Planners push boat dock discussion to next meeting
Although the Planning Commission began talking about the possibility of lifting the ban on boat docks located within the Bay Beach Zone for nearly two months, discussions on the subject were put off once again until their next scheduled session.
The commission originally planned to conduct a public hearing on the matter during Tuesday’s meeting. However, the item was removed from the agenda, according to City Attorney Ken Cuyler, because there were issues related to the matter still "under discussion."
During the public comment portion of the meeting, resident Caludia Burns asked Cuyler whether the City Council would be discussion the subject of lifting the current boat dock prohibition at their July 22 gathering.
"That hasn’t been determined yet," said Cuyler.
In May, the City Council had directed the Planning Commission to discuss and propose new legislation regarding boat docks within the Bay Beach Zone, which extends along the waters of San Carlos Bay and Tarpon Bay west of the Lighthouse to the end of Woodring’s Point. In 1993, city leaders enacted the ban as a means of protecting and preserving environmentally-sensitive sea grasses growing in those waters.
According to Cuyler, the idea of lifting the city’s ban has come about due to the potential for litigation. He explained that owners of property with an access to navigable waterways have a legal right to access those waters, with a boat or other personal watercraft.
Planners are prepared to discuss the ordinance at their next meeting, scheduled for July 27. Commissioner Tom Krekel asked if a representative from the Sanibel-Captiva Conservation Foundation (SCCF) could attend the session, while Dr. Phillip Marks requested a member of the city’s Natural Resources Department be on hand to answer any questions the panel or members of the public might ask at that meeting.
In other business, the Land Development Code Review Subcommittee continued their work on making alterations to the city’s regulations for redevelopment within the Resort Housing District. The group put the finishing touches on legislation for Recreational Open Space while starting talks focused on Vested Rights.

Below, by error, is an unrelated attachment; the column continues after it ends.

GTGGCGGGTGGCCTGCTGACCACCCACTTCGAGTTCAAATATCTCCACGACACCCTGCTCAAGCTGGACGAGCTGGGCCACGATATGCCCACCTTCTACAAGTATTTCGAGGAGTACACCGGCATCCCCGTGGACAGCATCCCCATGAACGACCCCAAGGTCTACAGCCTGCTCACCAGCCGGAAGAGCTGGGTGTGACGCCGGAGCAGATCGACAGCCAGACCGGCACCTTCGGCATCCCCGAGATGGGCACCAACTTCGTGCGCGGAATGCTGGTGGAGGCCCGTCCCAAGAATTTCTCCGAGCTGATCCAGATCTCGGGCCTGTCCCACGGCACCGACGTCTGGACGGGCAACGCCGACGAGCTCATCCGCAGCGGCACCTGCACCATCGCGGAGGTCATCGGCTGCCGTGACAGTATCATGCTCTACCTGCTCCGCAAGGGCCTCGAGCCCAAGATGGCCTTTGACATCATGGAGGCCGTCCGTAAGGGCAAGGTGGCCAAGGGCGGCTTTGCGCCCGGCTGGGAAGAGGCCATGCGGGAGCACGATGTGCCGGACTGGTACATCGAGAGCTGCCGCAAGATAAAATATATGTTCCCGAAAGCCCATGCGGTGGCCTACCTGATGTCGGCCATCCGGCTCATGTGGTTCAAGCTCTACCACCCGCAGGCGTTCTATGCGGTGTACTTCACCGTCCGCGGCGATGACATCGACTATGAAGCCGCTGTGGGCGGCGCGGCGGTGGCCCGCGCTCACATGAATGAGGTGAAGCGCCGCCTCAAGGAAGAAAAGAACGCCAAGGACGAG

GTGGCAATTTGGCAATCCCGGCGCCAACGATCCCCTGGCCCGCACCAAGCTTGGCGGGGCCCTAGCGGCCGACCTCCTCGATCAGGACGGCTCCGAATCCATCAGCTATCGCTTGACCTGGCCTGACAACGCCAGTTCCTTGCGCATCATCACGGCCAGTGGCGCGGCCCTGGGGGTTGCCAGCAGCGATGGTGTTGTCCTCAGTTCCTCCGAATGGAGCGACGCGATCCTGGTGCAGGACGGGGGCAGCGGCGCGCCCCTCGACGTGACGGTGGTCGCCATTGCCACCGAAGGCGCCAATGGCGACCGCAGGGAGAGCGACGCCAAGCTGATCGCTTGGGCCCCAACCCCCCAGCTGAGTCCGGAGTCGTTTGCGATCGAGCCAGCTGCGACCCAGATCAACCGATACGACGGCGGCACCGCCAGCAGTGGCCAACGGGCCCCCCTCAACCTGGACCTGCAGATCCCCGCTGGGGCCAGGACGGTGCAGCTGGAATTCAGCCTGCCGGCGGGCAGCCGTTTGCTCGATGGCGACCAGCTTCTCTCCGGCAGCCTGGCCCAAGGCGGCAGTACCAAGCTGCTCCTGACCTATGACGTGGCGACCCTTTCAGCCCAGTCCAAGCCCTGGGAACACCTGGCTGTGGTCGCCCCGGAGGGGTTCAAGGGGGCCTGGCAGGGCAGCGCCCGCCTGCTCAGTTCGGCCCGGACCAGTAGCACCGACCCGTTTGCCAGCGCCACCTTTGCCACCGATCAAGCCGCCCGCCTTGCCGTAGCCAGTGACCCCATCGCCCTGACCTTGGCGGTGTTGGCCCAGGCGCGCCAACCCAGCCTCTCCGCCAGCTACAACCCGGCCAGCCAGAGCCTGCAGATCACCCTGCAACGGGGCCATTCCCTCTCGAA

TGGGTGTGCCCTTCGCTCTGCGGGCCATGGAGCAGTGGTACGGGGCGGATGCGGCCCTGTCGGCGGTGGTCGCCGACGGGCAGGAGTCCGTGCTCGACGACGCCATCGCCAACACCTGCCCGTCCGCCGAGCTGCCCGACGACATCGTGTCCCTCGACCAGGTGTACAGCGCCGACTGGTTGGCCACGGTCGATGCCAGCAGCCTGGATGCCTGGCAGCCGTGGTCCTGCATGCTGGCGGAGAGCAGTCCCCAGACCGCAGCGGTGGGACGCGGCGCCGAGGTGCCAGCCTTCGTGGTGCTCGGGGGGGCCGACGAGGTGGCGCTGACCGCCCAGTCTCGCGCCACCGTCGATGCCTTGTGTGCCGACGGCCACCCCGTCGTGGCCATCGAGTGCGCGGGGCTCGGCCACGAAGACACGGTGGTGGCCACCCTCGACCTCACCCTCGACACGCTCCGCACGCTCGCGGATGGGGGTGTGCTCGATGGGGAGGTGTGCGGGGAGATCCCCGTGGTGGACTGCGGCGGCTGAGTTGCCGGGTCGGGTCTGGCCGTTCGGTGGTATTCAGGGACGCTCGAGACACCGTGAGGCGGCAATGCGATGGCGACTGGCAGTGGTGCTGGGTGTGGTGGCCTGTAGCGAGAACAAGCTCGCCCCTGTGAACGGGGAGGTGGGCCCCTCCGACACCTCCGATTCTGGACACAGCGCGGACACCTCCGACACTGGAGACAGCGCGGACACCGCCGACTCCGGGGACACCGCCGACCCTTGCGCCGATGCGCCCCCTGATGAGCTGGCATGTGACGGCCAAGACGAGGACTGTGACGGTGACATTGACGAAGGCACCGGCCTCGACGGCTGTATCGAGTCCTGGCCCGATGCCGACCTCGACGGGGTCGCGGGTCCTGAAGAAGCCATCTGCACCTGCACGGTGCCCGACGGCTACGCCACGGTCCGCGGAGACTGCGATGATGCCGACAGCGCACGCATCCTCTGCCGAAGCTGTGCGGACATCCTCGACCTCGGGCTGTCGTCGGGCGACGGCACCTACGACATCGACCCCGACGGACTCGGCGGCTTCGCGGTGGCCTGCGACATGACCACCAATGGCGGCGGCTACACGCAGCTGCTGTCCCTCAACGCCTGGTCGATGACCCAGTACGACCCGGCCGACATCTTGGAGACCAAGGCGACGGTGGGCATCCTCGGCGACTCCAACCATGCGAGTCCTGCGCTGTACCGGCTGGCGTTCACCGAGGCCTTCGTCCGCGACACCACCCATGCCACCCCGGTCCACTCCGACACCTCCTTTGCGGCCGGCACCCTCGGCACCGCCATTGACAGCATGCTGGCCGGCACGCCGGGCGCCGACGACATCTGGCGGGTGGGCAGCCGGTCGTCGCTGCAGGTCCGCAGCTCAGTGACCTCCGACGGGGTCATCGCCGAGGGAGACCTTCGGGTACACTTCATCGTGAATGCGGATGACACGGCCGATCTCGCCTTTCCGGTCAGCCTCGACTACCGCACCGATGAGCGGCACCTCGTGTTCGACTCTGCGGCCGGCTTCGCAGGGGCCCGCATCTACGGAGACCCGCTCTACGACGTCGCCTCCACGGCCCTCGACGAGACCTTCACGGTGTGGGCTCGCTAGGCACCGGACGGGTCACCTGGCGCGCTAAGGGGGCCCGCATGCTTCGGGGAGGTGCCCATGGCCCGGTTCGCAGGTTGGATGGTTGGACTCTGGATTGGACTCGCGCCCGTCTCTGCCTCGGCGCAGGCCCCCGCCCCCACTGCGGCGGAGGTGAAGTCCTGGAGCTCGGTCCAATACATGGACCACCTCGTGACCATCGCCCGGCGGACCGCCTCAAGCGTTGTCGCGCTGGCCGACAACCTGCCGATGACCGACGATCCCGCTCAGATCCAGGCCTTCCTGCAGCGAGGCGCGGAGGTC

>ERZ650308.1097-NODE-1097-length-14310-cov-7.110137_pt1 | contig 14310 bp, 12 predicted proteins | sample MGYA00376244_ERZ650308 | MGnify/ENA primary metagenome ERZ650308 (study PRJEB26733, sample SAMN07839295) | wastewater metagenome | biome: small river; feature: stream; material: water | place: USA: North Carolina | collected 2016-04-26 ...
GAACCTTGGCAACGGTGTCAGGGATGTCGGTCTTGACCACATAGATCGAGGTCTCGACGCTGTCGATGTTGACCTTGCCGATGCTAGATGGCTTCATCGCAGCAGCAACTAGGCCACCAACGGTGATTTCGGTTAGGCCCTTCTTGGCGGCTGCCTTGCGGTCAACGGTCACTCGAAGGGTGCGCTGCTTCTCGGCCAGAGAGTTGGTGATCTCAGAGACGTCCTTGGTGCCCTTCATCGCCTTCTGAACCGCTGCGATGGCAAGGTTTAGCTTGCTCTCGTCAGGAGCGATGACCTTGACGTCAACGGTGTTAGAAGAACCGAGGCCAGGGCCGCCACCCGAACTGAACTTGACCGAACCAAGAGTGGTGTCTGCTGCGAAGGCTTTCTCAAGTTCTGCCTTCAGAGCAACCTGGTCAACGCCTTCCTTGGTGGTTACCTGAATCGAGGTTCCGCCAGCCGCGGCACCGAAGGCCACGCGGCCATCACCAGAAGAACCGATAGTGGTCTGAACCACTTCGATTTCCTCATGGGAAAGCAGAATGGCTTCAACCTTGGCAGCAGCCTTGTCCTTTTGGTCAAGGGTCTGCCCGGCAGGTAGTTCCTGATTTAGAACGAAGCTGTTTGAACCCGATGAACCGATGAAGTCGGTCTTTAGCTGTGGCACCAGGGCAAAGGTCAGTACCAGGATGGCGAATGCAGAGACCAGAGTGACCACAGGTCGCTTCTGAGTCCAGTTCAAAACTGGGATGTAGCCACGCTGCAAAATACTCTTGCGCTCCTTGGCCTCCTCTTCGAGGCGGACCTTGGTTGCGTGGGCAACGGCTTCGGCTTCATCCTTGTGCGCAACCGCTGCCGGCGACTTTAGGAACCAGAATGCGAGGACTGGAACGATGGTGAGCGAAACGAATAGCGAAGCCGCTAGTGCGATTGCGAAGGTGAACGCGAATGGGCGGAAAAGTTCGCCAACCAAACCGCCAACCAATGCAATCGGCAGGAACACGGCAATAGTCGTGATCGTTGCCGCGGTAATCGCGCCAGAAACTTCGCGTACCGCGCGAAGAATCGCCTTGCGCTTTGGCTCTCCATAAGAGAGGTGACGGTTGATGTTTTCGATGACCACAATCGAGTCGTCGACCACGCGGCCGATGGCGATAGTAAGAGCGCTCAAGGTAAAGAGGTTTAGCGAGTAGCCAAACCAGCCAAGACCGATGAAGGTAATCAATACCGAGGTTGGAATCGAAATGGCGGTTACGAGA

Jimmy Jordan, the city’s Director of Planning, explained to the subcommittee that any land use regulation needs to recognize the vested rights of the properties subject to the regulation. City codes attempt to find a balance between property rights and environmental, public safety and community welfare considerations.
"No rights to any particular use or development vest in any property owner simply because the use or development is permitted by the Land Development Code," Jordan read from his staff report. "Since zoning regulations are always subject to change for purposes related to the public health, safety and general welfare, the fact that any particular use or development is permitted at any time does not mean that such use or development might not be prohibited by future amendment to the Land Development Code."
One sticking point that came up during discussions related to Section 126-172 of the code (Improvement, reconstruction or relocation prohibited, exemptions) fell under Article XII,
"In the interest of safety, development and construction to provide building access for persons with disabilities, or to meet federal or state requirements for that use, provided the development cannot practically be accompanied within the existing perimeter," Subsection 5 reads, in part.
The subcommittee questioned what authority city legislation might have when challenging federal and state ADA compliance.
Other subjects brought up during Tuesday’s meeting included flood insurance requirements, the state’s 50 percent build-back rule and the possibility of trading compliance with non-compliance matters.
Because the subcommittee had previously cancelled their July 27 meeting, they will continue discussions on Vested Rights at their Aug. 10 session, which will begin at 8 a.m.